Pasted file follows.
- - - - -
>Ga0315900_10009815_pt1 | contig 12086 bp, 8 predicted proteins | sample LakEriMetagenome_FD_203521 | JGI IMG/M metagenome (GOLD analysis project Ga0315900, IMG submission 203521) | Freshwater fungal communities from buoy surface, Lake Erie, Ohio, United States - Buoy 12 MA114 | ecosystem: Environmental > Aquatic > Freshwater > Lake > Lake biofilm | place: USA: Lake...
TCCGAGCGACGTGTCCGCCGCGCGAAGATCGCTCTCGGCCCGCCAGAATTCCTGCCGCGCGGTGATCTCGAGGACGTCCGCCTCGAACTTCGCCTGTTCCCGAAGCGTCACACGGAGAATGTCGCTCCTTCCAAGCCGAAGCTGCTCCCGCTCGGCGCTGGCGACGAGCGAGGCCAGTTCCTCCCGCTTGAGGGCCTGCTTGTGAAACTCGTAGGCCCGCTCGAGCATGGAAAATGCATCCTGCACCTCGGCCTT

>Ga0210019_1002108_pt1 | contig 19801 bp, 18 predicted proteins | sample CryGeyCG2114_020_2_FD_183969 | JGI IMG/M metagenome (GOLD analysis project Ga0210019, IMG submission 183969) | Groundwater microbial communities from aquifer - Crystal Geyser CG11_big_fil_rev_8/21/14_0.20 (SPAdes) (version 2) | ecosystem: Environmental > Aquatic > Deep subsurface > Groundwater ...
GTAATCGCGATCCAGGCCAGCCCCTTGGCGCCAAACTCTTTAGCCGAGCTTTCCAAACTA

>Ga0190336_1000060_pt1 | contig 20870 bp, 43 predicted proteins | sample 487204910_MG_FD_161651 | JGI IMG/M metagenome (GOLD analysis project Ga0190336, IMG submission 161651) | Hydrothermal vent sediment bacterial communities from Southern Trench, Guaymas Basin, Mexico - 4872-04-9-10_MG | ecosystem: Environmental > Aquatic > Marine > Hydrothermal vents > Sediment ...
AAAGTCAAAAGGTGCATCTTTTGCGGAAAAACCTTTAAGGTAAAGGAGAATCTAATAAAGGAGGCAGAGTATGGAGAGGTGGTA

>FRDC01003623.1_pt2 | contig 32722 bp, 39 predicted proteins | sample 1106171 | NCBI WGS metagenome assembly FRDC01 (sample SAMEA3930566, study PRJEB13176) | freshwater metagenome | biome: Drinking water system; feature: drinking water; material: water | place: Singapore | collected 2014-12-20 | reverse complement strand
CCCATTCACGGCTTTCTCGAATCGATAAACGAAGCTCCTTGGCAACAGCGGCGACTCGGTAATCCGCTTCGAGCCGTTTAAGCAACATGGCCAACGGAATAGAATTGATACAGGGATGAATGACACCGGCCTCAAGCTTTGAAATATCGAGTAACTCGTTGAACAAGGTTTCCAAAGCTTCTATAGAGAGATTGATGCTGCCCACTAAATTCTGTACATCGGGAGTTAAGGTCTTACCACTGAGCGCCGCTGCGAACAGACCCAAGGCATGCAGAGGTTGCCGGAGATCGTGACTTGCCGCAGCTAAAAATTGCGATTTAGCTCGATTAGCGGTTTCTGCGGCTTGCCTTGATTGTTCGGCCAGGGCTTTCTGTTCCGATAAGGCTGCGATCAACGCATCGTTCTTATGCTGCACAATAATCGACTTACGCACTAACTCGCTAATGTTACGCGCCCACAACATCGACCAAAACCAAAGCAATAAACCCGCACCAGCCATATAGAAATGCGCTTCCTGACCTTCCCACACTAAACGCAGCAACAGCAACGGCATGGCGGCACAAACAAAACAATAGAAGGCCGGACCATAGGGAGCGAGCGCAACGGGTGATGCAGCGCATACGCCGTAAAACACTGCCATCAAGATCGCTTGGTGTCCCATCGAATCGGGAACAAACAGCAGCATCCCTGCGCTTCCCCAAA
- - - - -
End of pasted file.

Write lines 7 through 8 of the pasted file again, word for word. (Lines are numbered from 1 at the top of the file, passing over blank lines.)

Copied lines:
>FRDC01003623.1_pt2 | contig 32722 bp, 39 predicted proteins | sample 1106171 | NCBI WGS metagenome assembly FRDC01 (sample SAMEA3930566, study PRJEB13176) | freshwater metagenome | biome: Drinking water system; feature: drinking water; material: water | place: Singapore | collected 2014-12-20 | reverse complement strand
CCCATTCACGGCTTTCTCGAATCGATAAACGAAGCTCCTTGGCAACAGCGGCGACTCGGTAATCCGCTTCGAGCCGTTTAAGCAACATGGCCAACGGAATAGAATTGATACAGGGATGAATGACACCGGCCTCAAGCTTTGAAATATCGAGTAACTCGTTGAACAAGGTTTCCAAAGCTTCTATAGAGAGATTGATGCTGCCCACTAAATTCTGTACATCGGGAGTTAAGGTCTTACCACTGAGCGCCGCTGCGAACAGACCCAAGGCATGCAGAGGTTGCCGGAGATCGTGACTTGCCGCAGCTAAAAATTGCGATTTAGCTCGATTAGCGGTTTCTGCGGCTTGCCTTGATTGTTCGGCCAGGGCTTTCTGTTCCGATAAGGCTGCGATCAACGCATCGTTCTTATGCTGCACAATAATCGACTTACGCACTAACTCGCTAATGTTACGCGCCCACAACATCGACCAAAACCAAAGCAATAAACCCGCACCAGCCATATAGAAATGCGCTTCCTGACCTTCCCACACTAAACGCAGCAACAGCAACGGCATGGCGGCACAAACAAAACAATAGAAGGCCGGACCATAGGGAGCGAGCGCAACGGGTGATGCAGCGCATACGCCGTAAAACACTGCCATCAAGATCGCTTGGTGTCCCATCGAATCGGGAACAAACAGCAGCATCCCTGCGCTTCCCCAAA